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First steps to get your FHIR-based solution ready for production

Mike Ryzhikov
September 22, 2022
6 min read

A well-designed production infrastructure allows your development team to sleep at night and relax on weekends, while users benefit from your app 24/7.

So, before you go into production with your FHIR-based application, you definitely need to take care of two critical risks and minimize them:

  • data loss
  • system downtime

These tips will help you develop the production-ready and reliable FHIR solution in the cloud. To keep it simple, we will intentionally skip the topics of security, networking, and monitoring. Instead, we will focus on the basics to move forward.

No single point of failure!

Infrastructure design starts with choosing the right principles. The major principle of building high-availability systems is that there is no single point of failure. In simple words, you will need to duplicate the key components of the system, i.e. make them redundant.

The basic FHIR solution includes two key components that should be duplicated:

  • Application(s) – Aidbox FHIR backend
  • Database(s) – PostgreSQL

If you have more key components, you can apply this principle to all of them in the same way.

Typical FHIR solution

Applications and databases require different approaches and technologies when it comes to duplication. Let’s explore how to deal with them in turn.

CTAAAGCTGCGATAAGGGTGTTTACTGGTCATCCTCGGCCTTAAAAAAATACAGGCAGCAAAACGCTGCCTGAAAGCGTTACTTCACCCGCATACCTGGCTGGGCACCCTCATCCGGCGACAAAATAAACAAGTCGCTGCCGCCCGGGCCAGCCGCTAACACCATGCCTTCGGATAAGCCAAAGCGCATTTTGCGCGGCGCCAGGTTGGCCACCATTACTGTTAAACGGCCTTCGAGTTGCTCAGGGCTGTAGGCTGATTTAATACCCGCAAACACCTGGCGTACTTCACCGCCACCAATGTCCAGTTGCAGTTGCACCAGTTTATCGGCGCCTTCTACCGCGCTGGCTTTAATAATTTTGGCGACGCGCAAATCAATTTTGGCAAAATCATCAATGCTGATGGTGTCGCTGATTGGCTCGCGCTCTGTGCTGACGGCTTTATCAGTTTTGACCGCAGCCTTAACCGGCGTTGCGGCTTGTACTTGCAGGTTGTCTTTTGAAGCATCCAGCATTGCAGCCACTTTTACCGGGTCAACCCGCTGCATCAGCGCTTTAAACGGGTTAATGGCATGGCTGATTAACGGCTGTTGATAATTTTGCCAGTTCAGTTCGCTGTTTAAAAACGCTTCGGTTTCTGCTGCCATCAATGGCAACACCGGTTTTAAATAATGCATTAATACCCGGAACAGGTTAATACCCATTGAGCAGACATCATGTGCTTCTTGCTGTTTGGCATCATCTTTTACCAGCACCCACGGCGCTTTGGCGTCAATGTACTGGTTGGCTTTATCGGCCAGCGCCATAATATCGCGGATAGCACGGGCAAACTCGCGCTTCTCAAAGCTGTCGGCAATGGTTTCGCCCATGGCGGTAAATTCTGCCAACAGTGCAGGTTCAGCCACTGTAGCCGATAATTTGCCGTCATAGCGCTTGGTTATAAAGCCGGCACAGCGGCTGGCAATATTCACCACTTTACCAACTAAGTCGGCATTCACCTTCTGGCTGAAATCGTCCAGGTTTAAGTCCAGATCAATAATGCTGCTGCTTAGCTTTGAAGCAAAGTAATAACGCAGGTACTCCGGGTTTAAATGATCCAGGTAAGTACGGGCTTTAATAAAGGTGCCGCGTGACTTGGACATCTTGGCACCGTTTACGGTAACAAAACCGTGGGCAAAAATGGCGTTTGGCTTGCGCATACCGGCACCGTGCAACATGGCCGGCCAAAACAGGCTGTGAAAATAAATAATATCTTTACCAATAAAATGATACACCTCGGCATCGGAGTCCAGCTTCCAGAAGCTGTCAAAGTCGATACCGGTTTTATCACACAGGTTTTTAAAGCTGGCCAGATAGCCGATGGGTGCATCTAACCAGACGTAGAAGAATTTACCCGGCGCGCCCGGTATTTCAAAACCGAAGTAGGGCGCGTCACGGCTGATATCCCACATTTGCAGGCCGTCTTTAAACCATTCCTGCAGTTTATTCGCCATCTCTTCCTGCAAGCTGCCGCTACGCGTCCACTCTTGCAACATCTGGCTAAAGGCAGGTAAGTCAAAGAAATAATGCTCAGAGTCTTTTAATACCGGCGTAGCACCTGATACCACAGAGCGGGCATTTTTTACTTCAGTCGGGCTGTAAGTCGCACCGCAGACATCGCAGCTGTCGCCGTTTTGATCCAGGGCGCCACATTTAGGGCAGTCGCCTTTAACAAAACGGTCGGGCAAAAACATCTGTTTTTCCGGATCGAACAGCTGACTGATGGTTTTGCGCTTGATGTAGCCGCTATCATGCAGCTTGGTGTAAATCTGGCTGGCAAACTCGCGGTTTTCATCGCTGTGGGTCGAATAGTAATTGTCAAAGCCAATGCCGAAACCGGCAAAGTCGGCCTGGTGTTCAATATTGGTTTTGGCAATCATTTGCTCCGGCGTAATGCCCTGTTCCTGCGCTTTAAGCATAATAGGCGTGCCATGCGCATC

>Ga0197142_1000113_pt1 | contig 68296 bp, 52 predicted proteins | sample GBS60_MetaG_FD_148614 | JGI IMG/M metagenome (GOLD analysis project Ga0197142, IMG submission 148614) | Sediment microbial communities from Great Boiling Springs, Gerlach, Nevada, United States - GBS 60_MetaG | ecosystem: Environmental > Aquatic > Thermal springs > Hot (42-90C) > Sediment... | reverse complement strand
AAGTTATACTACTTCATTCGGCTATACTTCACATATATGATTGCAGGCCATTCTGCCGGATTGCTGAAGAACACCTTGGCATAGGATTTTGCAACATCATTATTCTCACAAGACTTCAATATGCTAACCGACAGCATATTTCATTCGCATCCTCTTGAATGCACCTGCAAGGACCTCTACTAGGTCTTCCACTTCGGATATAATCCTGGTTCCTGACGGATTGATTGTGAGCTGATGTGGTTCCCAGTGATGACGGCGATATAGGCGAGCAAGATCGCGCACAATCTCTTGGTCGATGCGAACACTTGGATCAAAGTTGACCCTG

No system downtime. Duplicate your FHIR server and run in parallel

To avoid a single point of failure on the application layer, you need to have two or more instances of the FHIR server/backend that will serve requests in parallel. You also can’t operate your solution without a mechanism to monitor, relaunch and allocate traffic for your apps if they fail.

The particular implementation depends on your selected cloud and services. Nowadays, public clouds provide many options, so choose wisely based on your budget and desired level of oversight.

We highly recommend looking at the managed Kubernetes (K8s) service: EKS in AWS, GKE in GCP, and AKS in Azure. From our point of view, it’s a win-win and best value for money.

When you run your containerized apps within the Kubernetes cluster, K8s will:

  • restart containers that fail
  • replace containers
  • kill containers that don't respond to your user-defined health check
  • advertise them to clients only when they are ready to serve

This process is called self-healing.

High-availability and reliable FHIR server

To configure this Kubernetes-based solution, you need to start the Kubernetes cluster in a cloud, setting up health checks and self-healing/liveness policies. The basic self-healing policy includes the following parameters that you can adjust for your needs:

  • check liveness every 5 seconds
  • allocate traffic if a container (app) does not respond for more than 10 seconds
  • restart if a container (app) does not respond for more than 20 seconds

Find the example of Kubernetes liveness probe here.

It is also important to note that Kubernetes is designed so that a single Kubernetes cluster can run across multiple failure zones. It protects your cloud ecosystem against infrastructure and availability zone failures. So, please, take it into account when you configure the cluster.

As a final step, you will need to make sure that your selected FHIR server can serve requests in parallel. For example, the Aidbox FHIR platform has a built-in internal Aidbox cache and a mechanism for cache synchronization between instances. Aidbox instances can share state/common configs between each other, making them interchangeable.